This report will partially recap the 86th session of the Texas Legislature having four months behind us and one month remaining. At this point, not all of the governor’s priorities have been met nor have all of the top five Republican Party of Texas priorities.

It appears that the Governors Tax Reform and Relief is moving along and we will see some legislation passed here. The reform will lower the trigger for an election from 8% to 2.5-3%. What this means is that under current law, cities, counties and school districts can raise tax appraisals by 8% without requiring an election allowing the voters a chance to say “yes” or “no.” The new law will lower the percentage forcing a vote at somewhere between 2.5% and 3%. This is not yet set in stone and very well could change by the time this report goes to press. The relief looks like it will come in the form of a swap. The sales tax may be increased by 1% and those dollars collected will replace property taxes dollar for dollar so there is no actual gain or loss in taxes, only a transfer from one tax source to the other. Also valuation may be changed from the so called market value to the actual purchase price of the property. Lastly we may see some additional exemptions for the elderly as many of the older folks are being forced to sell their homes because their property taxes are out growing their fixed incomes. This is the right thing to do. No one should be taxed out of their home, especially the elderly. The real solution to taxes is to require our elected officials to spend our money wisely and reasonably, realizing they can not have everything they want.

Constitutional Carry was a huge heated topic and now seems to be DOA, dead but not gone. Sixteen States have now passed Constitutional Carry and this will continue to rise from the ashes, maybe not this session but the next.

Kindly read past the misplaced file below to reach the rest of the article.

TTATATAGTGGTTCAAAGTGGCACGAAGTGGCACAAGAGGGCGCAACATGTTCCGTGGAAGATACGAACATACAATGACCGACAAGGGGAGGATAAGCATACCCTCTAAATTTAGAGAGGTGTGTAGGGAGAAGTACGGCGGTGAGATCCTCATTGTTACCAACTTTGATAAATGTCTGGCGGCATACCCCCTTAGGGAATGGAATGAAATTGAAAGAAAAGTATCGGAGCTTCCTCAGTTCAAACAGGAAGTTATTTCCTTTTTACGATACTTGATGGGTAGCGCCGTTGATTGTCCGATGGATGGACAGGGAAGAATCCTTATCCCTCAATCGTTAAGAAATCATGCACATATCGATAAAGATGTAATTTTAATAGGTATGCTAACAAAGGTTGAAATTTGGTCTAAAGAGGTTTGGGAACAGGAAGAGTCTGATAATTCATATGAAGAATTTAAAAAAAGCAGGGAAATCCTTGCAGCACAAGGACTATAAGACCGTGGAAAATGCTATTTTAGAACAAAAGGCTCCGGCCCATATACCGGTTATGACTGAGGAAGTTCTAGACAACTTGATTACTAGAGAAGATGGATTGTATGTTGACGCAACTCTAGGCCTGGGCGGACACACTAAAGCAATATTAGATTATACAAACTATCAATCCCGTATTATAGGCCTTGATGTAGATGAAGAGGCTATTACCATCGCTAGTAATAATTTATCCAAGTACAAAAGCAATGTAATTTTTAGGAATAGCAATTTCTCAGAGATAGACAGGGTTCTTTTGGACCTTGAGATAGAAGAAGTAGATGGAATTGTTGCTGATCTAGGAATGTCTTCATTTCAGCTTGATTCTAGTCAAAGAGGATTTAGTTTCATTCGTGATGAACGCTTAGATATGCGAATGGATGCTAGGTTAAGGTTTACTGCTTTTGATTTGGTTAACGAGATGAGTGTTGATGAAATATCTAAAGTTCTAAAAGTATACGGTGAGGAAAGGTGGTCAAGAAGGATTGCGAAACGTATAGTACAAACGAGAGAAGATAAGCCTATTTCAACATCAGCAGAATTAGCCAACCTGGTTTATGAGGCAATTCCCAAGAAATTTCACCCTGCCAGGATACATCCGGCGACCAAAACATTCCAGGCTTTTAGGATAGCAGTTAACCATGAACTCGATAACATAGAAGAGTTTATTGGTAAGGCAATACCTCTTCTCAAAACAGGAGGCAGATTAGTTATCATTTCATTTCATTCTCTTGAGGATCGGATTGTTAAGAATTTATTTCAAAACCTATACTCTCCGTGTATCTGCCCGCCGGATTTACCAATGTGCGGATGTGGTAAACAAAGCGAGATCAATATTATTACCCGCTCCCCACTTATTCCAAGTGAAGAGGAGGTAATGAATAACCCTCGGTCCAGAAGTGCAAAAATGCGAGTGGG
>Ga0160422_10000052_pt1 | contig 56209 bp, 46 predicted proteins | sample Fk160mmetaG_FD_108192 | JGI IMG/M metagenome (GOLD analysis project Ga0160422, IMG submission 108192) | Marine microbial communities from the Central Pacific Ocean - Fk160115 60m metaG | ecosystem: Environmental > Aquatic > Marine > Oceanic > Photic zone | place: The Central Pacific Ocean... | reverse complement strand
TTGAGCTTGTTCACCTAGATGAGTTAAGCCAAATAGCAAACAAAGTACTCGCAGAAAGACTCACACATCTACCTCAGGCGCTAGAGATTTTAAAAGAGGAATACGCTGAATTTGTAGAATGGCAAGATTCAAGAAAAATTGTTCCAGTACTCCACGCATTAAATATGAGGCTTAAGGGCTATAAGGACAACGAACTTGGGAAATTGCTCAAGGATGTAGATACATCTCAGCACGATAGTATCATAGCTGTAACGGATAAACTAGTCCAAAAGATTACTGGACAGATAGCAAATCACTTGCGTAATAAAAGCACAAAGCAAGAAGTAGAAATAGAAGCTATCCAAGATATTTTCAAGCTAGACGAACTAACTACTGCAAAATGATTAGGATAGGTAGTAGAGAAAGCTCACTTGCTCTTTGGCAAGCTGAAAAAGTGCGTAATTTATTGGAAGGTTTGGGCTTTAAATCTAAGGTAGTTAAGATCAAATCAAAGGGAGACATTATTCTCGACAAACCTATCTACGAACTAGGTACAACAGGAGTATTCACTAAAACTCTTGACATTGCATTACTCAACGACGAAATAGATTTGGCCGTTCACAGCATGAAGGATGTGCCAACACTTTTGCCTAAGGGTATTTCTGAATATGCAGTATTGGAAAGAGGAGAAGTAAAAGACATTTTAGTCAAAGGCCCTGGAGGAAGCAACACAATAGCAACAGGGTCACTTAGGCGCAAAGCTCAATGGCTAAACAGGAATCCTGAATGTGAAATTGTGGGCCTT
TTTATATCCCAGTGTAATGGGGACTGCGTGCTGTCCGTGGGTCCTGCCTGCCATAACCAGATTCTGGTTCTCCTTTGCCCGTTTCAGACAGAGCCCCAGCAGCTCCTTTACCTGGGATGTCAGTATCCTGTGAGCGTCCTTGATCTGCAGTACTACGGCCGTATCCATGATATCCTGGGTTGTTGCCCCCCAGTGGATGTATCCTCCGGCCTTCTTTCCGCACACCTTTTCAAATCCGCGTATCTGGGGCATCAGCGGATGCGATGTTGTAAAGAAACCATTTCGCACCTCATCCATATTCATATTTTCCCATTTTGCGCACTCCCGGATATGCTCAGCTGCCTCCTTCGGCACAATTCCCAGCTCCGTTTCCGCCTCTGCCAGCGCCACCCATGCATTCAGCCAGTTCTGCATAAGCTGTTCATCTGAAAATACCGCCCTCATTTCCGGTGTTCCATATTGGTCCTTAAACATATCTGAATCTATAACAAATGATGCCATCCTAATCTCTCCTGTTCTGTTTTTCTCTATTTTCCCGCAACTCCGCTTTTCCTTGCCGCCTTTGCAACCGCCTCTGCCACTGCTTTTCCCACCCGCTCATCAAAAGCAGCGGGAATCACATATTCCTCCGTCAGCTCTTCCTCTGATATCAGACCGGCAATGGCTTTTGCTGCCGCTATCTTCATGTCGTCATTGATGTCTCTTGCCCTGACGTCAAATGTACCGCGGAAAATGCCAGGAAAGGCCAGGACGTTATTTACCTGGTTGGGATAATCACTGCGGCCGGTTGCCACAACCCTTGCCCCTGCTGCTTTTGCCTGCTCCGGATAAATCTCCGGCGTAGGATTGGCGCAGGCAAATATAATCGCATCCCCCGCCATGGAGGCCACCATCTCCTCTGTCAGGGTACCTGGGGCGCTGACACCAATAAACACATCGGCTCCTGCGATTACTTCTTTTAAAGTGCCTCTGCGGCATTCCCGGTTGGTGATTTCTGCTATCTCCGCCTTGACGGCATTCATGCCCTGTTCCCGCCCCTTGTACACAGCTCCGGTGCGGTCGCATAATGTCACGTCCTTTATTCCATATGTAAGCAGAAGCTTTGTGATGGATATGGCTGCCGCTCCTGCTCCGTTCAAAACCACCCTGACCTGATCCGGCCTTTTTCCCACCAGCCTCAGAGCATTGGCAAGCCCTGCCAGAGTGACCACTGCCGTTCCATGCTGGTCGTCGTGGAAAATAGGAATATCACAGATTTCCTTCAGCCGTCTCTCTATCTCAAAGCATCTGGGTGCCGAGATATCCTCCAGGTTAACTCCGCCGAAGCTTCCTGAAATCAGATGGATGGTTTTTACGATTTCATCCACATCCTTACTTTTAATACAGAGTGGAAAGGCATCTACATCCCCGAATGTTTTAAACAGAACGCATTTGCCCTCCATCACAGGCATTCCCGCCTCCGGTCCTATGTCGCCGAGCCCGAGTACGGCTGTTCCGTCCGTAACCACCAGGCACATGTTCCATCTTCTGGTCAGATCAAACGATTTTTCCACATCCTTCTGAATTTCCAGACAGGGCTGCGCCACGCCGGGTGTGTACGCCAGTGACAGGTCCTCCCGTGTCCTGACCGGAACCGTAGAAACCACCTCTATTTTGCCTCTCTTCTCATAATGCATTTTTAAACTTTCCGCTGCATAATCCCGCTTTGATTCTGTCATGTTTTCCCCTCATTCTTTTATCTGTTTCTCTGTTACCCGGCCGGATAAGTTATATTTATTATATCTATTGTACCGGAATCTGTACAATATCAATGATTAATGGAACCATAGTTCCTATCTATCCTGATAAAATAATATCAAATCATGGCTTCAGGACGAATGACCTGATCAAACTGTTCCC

The abolition of Abortion does not look like it will pass this session either, however some very good bills restricting the use of taxpayer dollars for abortions and criminalizing the actions of doctors after botched abortions may make it to the governor’s desk.

Taxpayer funded lobbying started out like a rocket but has slowed. My suspicions are that your tax dollars via the lobbyist are ending up in some legislators’ campaign funds. I’ll leave my thoughts there on that subject, but this war is not over either.

My personal favorite bill ending forced annexation looks very much like it will not only pass but pass by a 2/3 majority making it go into effect immediately, giving every Texas property owner the right to vote on being annexed or not being annexed.

Lastly, a few really horrible bills are probably going to pass. One is so bad that the Senate voted to temporarily overturn the rules and voted four times to pass this legislation without any public input. Known as SB 10, it gives the public school system in association with college level psychiatry students the ability to determine the mental health of children without any parental input. Right or wrong, children will be tagged as mentally deficient for the rest of their lives without recourse or judicial determination. This bill also dumps another $200 million into school systems, which will balloon as time goes on.

One other contentious bill that seemed to be going well but has now slowed called to reduce or eliminate the criminal penalty for less than one ounce of marijuana. This bill was supported by the Republican Party, not because we think pot smoking is OK but because we don’t like to see our young people tagged with a felony conviction for a little mistake for the remainder of their lives.

At the end of the month, we will know what new laws we have in Texas. We will have our opinions on good and bad laws. We will possibly have the governor call a special session if he feels there is more work to do. I had hoped for more but may have to settle for less remembering that the 87th session is just two short years away.

Terry Harper is a longtime Guadalupe County resident and lifelong conservative.

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